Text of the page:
• higher education institution
  • non-profit research institution
  • non-governmental organisation with sufficient research capacity to manage and deliver research.

Find out about eligibility requirements for research organisations and institutes.

You should check with your research office whether previous applications have been awarded by MRC or UKRI. If they have not, you should email us before you apply to check if you are eligible (international@mrc.ukri.org).

In exceptional circumstances it may be possible to include staff members of government ministries or intergovernmental organisations (e.g., WHO, World Bank) as named co-investigators rather than project partners, where a proportion of their time is spent working on the project. Inclusion of named government officials or intergovernmental organisation staff as co-investigators must be discussed and agreed with the relevant programme manager in advance of application, please contact: international@mrc.ukri.org.

Principal investigators cannot be based at institutions in China or India, but they can be named as co-investigators. Partnerships with co-investigators from China or India must have global or regional development impact as their main objective, with local or national impacts within China or India as secondary objectives. We expect international co-investigators from China and India will make a significant contribution to their own research costs, including covering their own overheads.

You must not be a principal investigator on more than two proposals submitted to the Board at any one time. You may support others as a co-investigator, as long as you have the capacity to do so without detriment to the project you are leading.

Researchers from high-income countries outside of the UK (and India and China) may be co-investigators provided their requested costs are not more than 30% of the proposal total project costs.

Applicants working in India or China who wish to apply are strongly advised to contact the office for guidance as early as possible please contact: international@mrc.ukri.org

Funding for the Board forms part of the UK’s Official Development Assistance (ODA) commitment. Applications must demonstrate the research to be primarily relevant and directly linked to near-term benefits to the health and economic development of the poorest and most vulnerable populations within LMICs, as defined by the OECD Development Assistance Countries (DAC) list except for India and China. Applications should articulate a clear and specific case for the relevance of the proposed research to these LMIC populations and identify and provide evidence that the proposed plan of research is informed by the needs of the LMIC.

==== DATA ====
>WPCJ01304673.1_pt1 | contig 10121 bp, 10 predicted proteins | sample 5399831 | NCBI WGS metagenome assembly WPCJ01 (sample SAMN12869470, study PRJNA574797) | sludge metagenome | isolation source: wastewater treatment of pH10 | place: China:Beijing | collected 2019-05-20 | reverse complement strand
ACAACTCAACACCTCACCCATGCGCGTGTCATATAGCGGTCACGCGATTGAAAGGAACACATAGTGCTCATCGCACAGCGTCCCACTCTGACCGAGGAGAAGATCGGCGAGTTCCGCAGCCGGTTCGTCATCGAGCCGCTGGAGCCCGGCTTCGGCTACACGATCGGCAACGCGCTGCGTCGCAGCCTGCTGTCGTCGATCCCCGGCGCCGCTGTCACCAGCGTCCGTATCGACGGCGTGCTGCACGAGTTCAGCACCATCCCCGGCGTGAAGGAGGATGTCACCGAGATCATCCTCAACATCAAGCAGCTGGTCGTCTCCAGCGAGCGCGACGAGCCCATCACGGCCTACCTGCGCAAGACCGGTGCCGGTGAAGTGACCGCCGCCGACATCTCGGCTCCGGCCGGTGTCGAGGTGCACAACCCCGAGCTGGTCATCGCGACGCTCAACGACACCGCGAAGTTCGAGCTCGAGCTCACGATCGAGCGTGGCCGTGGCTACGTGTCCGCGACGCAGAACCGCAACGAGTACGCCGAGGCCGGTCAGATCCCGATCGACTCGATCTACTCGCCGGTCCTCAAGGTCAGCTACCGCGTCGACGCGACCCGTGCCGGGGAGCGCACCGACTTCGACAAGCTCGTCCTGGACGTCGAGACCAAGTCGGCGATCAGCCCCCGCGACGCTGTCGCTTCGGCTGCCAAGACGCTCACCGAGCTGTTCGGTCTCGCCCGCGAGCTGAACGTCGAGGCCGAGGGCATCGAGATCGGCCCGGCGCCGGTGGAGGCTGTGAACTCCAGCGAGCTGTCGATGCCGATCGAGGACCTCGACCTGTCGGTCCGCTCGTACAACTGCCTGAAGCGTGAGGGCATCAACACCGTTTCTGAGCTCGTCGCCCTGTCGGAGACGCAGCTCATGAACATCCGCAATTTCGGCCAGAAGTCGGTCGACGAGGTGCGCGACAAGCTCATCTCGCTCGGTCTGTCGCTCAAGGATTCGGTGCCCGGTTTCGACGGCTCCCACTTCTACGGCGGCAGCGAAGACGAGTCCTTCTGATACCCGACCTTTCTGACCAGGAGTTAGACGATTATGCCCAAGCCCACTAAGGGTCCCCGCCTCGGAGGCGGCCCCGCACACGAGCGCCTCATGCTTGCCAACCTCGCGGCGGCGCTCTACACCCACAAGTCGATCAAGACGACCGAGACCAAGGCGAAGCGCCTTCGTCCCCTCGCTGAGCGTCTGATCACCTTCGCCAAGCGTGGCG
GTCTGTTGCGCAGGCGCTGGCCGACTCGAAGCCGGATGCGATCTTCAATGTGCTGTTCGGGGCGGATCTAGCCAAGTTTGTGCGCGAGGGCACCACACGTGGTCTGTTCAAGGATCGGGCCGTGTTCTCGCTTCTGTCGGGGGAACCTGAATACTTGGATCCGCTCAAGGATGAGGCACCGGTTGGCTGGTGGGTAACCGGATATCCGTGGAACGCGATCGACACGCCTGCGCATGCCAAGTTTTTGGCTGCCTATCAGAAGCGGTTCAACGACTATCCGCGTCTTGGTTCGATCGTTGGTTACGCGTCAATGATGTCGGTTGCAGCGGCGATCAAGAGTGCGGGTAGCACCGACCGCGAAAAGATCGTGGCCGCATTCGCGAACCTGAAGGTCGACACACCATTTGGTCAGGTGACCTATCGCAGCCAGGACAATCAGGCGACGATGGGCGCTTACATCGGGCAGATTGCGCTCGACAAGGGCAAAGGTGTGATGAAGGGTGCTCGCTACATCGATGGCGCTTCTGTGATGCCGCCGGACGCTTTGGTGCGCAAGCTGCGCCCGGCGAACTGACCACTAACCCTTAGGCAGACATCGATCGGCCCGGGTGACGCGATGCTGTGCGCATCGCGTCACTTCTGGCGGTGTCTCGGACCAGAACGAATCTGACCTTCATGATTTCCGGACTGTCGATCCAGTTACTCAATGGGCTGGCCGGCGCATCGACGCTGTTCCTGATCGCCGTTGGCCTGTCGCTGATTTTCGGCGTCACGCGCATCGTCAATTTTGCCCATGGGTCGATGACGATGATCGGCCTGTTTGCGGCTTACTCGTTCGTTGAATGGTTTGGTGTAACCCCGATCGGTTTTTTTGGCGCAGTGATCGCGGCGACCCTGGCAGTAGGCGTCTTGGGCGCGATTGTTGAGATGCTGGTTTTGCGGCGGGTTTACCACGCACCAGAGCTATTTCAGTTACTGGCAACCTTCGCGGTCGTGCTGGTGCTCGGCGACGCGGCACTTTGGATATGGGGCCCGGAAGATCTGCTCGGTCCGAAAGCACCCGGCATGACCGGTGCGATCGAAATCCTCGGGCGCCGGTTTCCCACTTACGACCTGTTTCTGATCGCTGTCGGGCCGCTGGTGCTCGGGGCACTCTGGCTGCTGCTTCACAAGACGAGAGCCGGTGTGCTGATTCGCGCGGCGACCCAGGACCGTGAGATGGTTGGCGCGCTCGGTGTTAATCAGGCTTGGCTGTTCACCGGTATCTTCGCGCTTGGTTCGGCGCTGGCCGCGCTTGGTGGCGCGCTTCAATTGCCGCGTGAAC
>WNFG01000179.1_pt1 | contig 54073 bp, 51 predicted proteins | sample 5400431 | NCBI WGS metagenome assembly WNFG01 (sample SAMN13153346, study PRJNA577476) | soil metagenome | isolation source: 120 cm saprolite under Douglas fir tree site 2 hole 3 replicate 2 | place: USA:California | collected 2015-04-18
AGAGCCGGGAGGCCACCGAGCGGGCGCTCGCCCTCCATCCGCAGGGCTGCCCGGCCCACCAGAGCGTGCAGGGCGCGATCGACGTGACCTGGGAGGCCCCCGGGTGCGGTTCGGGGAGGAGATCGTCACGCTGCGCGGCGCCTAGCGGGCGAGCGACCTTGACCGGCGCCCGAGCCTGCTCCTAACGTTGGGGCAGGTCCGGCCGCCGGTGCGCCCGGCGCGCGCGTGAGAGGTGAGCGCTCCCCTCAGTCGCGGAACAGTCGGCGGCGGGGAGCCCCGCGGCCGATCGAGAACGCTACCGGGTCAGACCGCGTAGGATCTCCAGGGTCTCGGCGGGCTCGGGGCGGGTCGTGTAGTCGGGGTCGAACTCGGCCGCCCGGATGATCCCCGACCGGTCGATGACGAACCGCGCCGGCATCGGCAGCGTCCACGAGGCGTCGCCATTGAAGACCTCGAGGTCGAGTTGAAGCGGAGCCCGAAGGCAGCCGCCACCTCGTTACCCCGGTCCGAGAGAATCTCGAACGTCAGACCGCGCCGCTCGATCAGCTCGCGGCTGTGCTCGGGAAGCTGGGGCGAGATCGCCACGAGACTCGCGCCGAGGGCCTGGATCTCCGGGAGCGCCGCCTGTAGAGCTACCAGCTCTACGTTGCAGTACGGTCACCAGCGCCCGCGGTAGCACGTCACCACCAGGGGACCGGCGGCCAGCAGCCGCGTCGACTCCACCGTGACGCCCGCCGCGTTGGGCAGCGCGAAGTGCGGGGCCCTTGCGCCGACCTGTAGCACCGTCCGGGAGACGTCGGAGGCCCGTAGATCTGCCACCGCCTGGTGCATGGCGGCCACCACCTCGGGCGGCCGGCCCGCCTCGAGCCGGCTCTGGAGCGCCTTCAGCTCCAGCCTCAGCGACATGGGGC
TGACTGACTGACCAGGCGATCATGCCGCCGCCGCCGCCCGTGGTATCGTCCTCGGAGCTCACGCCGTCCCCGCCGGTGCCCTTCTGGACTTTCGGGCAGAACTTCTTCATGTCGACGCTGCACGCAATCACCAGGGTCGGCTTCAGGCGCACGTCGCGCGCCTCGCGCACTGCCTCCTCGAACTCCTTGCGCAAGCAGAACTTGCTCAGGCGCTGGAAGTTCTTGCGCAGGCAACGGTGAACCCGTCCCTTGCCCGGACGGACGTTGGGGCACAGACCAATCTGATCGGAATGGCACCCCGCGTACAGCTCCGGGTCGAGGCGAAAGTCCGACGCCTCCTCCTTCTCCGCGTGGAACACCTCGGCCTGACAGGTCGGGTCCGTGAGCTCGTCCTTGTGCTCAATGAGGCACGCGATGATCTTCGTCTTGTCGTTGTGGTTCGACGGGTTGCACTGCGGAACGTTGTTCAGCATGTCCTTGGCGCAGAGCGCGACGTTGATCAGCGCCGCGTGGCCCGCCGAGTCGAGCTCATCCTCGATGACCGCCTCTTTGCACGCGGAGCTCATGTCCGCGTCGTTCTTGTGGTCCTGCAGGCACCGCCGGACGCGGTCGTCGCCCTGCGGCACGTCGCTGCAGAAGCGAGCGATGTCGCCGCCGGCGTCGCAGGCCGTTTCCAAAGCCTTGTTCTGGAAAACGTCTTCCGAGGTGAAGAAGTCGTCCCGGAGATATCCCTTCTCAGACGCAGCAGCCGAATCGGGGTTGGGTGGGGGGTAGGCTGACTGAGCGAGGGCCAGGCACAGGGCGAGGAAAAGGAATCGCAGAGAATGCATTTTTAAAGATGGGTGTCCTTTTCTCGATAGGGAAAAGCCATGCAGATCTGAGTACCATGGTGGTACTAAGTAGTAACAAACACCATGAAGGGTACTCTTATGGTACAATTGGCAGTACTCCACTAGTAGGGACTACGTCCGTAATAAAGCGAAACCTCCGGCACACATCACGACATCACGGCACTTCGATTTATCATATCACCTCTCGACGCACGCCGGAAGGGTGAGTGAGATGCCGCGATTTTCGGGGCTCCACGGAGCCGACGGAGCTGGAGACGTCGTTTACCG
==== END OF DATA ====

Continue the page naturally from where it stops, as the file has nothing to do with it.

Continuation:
Application process

We will assess your proposal in two stages:

  • Stage one - outline proposals are reviewed by independent Board members and MRC's Global Health Faculty of Experts.
  • Stage two - if your outline proposal is successful, we will invite you to submit a full application. This will undergo external peer review to inform the Board’s final decision.

If invited to the full submission stage, the assessment process will take around nine months from the outline proposal submission deadline to the final decision. Unsuccessful outline applicants will be notified within approximately three months of submission.

We will provide guidance on how to prepare a full proposal if you are successful at stage one, along with feedback from the initial review..

Board opportunities

Maternal and neonatal health

MRC’s work in this area is informed by the MRC-National Institute for Health Research overview of global maternal and neonatal health research priorities (PDF, 1.9MB).

Find out more about what we’re looking for in maternal and neonatal health research.

Further information about this Board Opportunity, including specific application guidance.

Early childhood development

The board supports research in early childhood development, a critical period when health and education intersect. Proposals in this area will be co-funded by the Foreign Commonwealth & Development Office as part of a coordinated effort to increase and scale up the evidence base for early childhood development interventions.

 Further information about this Board Opportunity, including specific application guidance.

Adolescent health

Adolescent Health has been a recent focus of investment for MRC and Foreign Commonwealth & Development Office (via the MRC-FCDO concordat) and the National Institute for Health Research, in partnership with ESRC.

Further information about this Board Opportunity, including specific guidance.

Implementation science

Maximising impact from research remains a priority for the MRC. To ensure that this priority is met, we are funding research to address the implementation gap and progress interventions towards real world impact. This complements existing applied global health schemes addressing late-phase trials and health systems research, by providing a regular funding opportunity for research using robust implementation science approaches. We expect this research to ensure that evidence-based health interventions are implemented in an accessible and fair way for the poorest and most vulnerable populations living in LMICs.

Further information about this Board Opportunity, including specific application guidance.

Contact

If you have a query about scientific aspects of your research proposal, or are unsure which Board to apply to, please contact the MRC International inbox (international@mrc.ukri.org) in the first instance. Your query will be routed to the relevant Programme Manager, who broadly cover the following areas:

Programme Manager for Global Health Challenges

Dr Philip Woodgate (Philip.Woodgate@mrc.ukri.org)

Including: Maternal and neonatal health, early child development, ageing, multimorbidity, , mental health, neurodegeneration.

Programme Manager for Global Health Strategy

Dr Caroline Harris (Caroline.Harris@mrc.ukri.org)

Including: Global health trials, implementation science, health systems research, , adolescent health, capacity building.

Programme Manager for Applied Global Health

Dr Hannah Boycott (hannah.boycott@mrc.ukri.org)

Including: non-communicable disease, infectious disease